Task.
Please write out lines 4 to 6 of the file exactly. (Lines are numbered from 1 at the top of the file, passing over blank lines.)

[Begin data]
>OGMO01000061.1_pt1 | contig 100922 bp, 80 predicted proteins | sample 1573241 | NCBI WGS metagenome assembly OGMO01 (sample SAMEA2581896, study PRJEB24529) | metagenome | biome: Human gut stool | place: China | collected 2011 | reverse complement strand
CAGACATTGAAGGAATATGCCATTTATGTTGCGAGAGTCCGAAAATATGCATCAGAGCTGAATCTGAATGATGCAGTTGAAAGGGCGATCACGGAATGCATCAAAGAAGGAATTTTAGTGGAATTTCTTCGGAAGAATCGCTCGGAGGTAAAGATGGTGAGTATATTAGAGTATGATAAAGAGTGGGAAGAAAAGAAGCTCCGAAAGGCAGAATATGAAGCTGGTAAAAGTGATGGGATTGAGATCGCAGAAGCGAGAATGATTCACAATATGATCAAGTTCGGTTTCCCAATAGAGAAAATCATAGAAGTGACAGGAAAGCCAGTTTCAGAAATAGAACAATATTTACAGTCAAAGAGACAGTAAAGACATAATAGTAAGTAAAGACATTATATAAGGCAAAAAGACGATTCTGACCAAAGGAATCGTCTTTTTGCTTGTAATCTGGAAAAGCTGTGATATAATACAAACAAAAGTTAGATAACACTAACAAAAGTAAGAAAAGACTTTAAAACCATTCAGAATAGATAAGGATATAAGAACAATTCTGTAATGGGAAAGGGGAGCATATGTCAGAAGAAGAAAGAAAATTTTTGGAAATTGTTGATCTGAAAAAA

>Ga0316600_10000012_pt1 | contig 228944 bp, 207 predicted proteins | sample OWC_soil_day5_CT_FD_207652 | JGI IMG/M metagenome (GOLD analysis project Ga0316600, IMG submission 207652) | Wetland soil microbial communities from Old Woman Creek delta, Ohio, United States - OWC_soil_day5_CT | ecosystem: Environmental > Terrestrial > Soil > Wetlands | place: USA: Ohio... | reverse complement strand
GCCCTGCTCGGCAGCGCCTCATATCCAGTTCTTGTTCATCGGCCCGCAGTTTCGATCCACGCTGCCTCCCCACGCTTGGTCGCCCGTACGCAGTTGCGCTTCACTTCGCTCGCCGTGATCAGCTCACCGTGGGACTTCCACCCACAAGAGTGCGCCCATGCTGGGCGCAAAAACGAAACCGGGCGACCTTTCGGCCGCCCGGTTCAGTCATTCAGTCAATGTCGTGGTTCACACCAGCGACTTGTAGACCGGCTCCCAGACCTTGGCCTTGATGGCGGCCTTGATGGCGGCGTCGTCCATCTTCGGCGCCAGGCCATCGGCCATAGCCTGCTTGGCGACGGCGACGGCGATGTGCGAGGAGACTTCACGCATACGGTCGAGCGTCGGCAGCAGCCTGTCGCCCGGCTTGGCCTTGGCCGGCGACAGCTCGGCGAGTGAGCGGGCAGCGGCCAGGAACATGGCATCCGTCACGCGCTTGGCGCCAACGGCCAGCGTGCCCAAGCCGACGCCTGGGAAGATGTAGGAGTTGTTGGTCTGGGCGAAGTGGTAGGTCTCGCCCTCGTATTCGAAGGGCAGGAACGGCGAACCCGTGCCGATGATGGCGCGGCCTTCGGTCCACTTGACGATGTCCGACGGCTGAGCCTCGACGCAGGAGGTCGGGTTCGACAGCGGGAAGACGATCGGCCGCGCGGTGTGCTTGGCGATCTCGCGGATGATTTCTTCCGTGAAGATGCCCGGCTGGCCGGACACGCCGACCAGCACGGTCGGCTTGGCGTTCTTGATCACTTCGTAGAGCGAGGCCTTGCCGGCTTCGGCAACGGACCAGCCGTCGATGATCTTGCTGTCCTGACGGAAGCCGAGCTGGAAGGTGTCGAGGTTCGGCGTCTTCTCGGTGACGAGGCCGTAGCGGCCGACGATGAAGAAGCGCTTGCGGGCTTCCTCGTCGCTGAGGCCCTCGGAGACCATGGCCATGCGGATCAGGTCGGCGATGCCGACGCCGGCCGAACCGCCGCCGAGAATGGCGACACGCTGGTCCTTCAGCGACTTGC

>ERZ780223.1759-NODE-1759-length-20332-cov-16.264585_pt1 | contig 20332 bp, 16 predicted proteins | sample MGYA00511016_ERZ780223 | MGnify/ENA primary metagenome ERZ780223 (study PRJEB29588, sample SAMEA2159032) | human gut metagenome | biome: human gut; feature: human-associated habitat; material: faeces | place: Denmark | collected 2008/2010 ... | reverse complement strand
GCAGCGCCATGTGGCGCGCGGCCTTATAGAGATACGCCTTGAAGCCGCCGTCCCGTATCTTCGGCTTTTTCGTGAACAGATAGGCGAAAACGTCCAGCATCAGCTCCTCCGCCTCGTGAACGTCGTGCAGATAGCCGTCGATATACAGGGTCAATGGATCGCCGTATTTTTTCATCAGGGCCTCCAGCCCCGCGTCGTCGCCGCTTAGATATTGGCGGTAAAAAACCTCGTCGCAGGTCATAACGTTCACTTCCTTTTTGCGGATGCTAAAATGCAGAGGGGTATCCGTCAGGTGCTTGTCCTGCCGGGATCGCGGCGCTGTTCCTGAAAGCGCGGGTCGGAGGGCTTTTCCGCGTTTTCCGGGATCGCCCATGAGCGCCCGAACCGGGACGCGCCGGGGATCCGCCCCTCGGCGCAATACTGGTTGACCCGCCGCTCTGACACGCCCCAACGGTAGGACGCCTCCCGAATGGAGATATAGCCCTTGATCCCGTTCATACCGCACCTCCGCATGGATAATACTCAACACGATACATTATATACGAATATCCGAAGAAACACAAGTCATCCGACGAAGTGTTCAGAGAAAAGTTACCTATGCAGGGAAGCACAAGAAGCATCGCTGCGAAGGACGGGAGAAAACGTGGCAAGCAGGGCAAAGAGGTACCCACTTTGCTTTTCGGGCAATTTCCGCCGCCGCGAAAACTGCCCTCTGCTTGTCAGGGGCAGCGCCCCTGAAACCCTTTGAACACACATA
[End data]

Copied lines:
GCCCTGCTCGGCAGCGCCTCATATCCAGTTCTTGTTCATCGGCCCGCAGTTTCGATCCACGCTGCCTCCCCACGCTTGGTCGCCCGTACGCAGTTGCGCTTCACTTCGCTCGCCGTGATCAGCTCACCGTGGGACTTCCACCCACAAGAGTGCGCCCATGCTGGGCGCAAAAACGAAACCGGGCGACCTTTCGGCCGCCCGGTTCAGTCATTCAGTCAATGTCGTGGTTCACACCAGCGACTTGTAGACCGGCTCCCAGACCTTGGCCTTGATGGCGGCCTTGATGGCGGCGTCGTCCATCTTCGGCGCCAGGCCATCGGCCATAGCCTGCTTGGCGACGGCGACGGCGATGTGCGAGGAGACTTCACGCATACGGTCGAGCGTCGGCAGCAGCCTGTCGCCCGGCTTGGCCTTGGCCGGCGACAGCTCGGCGAGTGAGCGGGCAGCGGCCAGGAACATGGCATCCGTCACGCGCTTGGCGCCAACGGCCAGCGTGCCCAAGCCGACGCCTGGGAAGATGTAGGAGTTGTTGGTCTGGGCGAAGTGGTAGGTCTCGCCCTCGTATTCGAAGGGCAGGAACGGCGAACCCGTGCCGATGATGGCGCGGCCTTCGGTCCACTTGACGATGTCCGACGGCTGAGCCTCGACGCAGGAGGTCGGGTTCGACAGCGGGAAGACGATCGGCCGCGCGGTGTGCTTGGCGATCTCGCGGATGATTTCTTCCGTGAAGATGCCCGGCTGGCCGGACACGCCGACCAGCACGGTCGGCTTGGCGTTCTTGATCACTTCGTAGAGCGAGGCCTTGCCGGCTTCGGCAACGGACCAGCCGTCGATGATCTTGCTGTCCTGACGGAAGCCGAGCTGGAAGGTGTCGAGGTTCGGCGTCTTCTCGGTGACGAGGCCGTAGCGGCCGACGATGAAGAAGCGCTTGCGGGCTTCCTCGTCGCTGAGGCCCTCGGAGACCATGGCCATGCGGATCAGGTCGGCGATGCCGACGCCGGCCGAACCGCCGCCGAGAATGGCGACACGCTGGTCCTTCAGCGACTTGC

>ERZ780223.1759-NODE-1759-length-20332-cov-16.264585_pt1 | contig 20332 bp, 16 predicted proteins | sample MGYA00511016_ERZ780223 | MGnify/ENA primary metagenome ERZ780223 (study PRJEB29588, sample SAMEA2159032) | human gut metagenome | biome: human gut; feature: human-associated habitat; material: faeces | place: Denmark | collected 2008/2010 ... | reverse complement strand
GCAGCGCCATGTGGCGCGCGGCCTTATAGAGATACGCCTTGAAGCCGCCGTCCCGTATCTTCGGCTTTTTCGTGAACAGATAGGCGAAAACGTCCAGCATCAGCTCCTCCGCCTCGTGAACGTCGTGCAGATAGCCGTCGATATACAGGGTCAATGGATCGCCGTATTTTTTCATCAGGGCCTCCAGCCCCGCGTCGTCGCCGCTTAGATATTGGCGGTAAAAAACCTCGTCGCAGGTCATAACGTTCACTTCCTTTTTGCGGATGCTAAAATGCAGAGGGGTATCCGTCAGGTGCTTGTCCTGCCGGGATCGCGGCGCTGTTCCTGAAAGCGCGGGTCGGAGGGCTTTTCCGCGTTTTCCGGGATCGCCCATGAGCGCCCGAACCGGGACGCGCCGGGGATCCGCCCCTCGGCGCAATACTGGTTGACCCGCCGCTCTGACACGCCCCAACGGTAGGACGCCTCCCGAATGGAGATATAGCCCTTGATCCCGTTCATACCGCACCTCCGCATGGATAATACTCAACACGATACATTATATACGAATATCCGAAGAAACACAAGTCATCCGACGAAGTGTTCAGAGAAAAGTTACCTATGCAGGGAAGCACAAGAAGCATCGCTGCGAAGGACGGGAGAAAACGTGGCAAGCAGGGCAAAGAGGTACCCACTTTGCTTTTCGGGCAATTTCCGCCGCCGCGAAAACTGCCCTCTGCTTGTCAGGGGCAGCGCCCCTGAAACCCTTTGAACACACATA